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<h4>Background</h4>The pharmacokinetics and appropriate dose regimens of favipiravir are unknown in hospitalized influenza patients; such data are also needed to determine dosage selection for favipiravir trials in COVID-19.<h4>Methods</h4>In this dose-escalating study, favipiravir pharmacokinetics and tolerability were assessed in critically ill influenza patients. Participants received one of two dosing regimens; Japan licensed dose (1600 mg BID on day 1 and 600 mg BID on the following days) and the higher dose (1800 mg/800 mg BID) trialed in uncomplicated influenza. The primary pharmacokinetic endpoint was the proportion of patients with a minimum observed plasma trough concentration (C<sub>trough</sub>) ≥20 mg/L at all measured time points after the second dose.<h4>Results</h4>Sixteen patients were enrolled into the low dose group and 19 patients into the high dose group of the study. Favipiravir C<sub>trough</sub> decreased significantly over time in both groups (p <0.01). Relative to day 2 (48 hrs), concentrations were 91.7% and 90.3% lower in the 1600/600 mg group and 79.3% and 89.5% lower in the 1800/800 mg group at day 7 and 10, respectively. In contrast, oseltamivir concentrations did not change significantly over time. A 2-compartment disposition model with first-order absorption and elimination described the observed favipiravir concentration-time data well. Modeling demonstrated that less than 50% of patients achieved C<sub>trough</sub> ≥20 mg/L for >80% of the duration of treatment of the two dose regimens evaluated (18.8% and 42.1% of patients for low and high dose regimen, respectively). Increasing the favipravir dosage predicted a higher proportion of patients reaching this threshold of 20 mg/L, suggesting that dosing regimens of ≥3600/2600 mg might be required for adequate concentrations. The two dosing regimens were well-tolerated in critical ill patients with influenza.<h4>Conclusion</h4>The two dosing regimens proposed for uncomplicated influenza did not achieve our pre-defined treatment threshold.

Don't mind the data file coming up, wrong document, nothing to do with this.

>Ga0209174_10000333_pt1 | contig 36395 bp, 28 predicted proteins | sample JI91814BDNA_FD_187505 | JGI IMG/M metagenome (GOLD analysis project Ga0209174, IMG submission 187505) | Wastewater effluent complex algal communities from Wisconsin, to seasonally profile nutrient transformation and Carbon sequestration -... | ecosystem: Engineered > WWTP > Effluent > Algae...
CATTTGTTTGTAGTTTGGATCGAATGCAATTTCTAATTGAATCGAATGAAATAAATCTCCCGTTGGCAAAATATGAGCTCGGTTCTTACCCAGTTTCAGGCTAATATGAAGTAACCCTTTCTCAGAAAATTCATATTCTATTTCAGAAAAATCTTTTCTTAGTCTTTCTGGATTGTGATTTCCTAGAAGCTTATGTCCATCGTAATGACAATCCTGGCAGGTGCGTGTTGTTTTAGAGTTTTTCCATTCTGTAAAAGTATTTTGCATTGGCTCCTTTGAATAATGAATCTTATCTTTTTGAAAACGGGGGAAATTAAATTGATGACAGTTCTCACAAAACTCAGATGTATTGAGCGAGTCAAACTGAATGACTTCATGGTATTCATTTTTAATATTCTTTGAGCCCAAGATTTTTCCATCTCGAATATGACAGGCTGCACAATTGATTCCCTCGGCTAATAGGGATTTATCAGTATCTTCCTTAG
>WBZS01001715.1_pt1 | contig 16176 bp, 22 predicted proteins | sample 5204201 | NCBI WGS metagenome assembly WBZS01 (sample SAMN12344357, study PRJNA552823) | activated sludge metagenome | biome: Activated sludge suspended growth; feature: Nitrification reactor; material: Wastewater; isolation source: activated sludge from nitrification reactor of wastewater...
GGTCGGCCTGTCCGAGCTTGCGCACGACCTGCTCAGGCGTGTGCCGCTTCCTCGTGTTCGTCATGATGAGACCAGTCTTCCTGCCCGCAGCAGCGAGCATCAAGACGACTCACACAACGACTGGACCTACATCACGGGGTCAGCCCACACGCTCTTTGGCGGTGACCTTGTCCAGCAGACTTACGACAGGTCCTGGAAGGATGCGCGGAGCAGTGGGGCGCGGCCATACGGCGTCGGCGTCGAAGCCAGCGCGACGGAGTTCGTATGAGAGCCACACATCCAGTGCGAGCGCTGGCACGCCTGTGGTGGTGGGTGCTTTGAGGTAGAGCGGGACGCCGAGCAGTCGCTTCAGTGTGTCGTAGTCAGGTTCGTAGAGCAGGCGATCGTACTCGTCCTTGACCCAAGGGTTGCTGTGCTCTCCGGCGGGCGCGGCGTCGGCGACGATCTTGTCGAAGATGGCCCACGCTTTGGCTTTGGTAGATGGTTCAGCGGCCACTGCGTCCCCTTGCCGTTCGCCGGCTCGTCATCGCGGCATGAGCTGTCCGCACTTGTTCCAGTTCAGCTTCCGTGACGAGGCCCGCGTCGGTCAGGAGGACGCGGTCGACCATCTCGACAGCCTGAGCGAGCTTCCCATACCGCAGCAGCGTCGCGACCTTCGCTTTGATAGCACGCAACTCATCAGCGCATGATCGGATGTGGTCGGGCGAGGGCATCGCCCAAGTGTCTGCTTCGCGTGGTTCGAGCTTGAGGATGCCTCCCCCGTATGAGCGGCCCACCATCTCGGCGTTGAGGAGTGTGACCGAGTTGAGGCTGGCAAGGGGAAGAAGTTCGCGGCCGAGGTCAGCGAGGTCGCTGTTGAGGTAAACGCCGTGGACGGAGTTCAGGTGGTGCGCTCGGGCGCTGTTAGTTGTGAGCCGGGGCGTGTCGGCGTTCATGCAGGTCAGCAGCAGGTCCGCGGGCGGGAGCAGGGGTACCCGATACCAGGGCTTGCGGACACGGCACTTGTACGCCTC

Original publication

DOI

10.1016/j.ebiom.2020.103125

Type

Journal

EBioMedicine

Publication Date

12/2020

Volume

62

Addresses

Department of Pulmonary and Critical Care Medicine, Center of Respiratory Medicine, National Clinical Research Center for Respiratory Diseases, China-Japan Friendship Hospital, Beijing, China; Institute of Respiratory Medicine, Chinese Academy of Medical Sciences, Peking Union Medical College, Beijing, China; Department of Respiratory Medicine, Capital Medical University, Beijing, China.

Keywords

Humans, Amides, Pyrazines, Drug Therapy, Combination, Severity of Illness Index, Aged, Middle Aged, Female, Male, Influenza, Human, Oseltamivir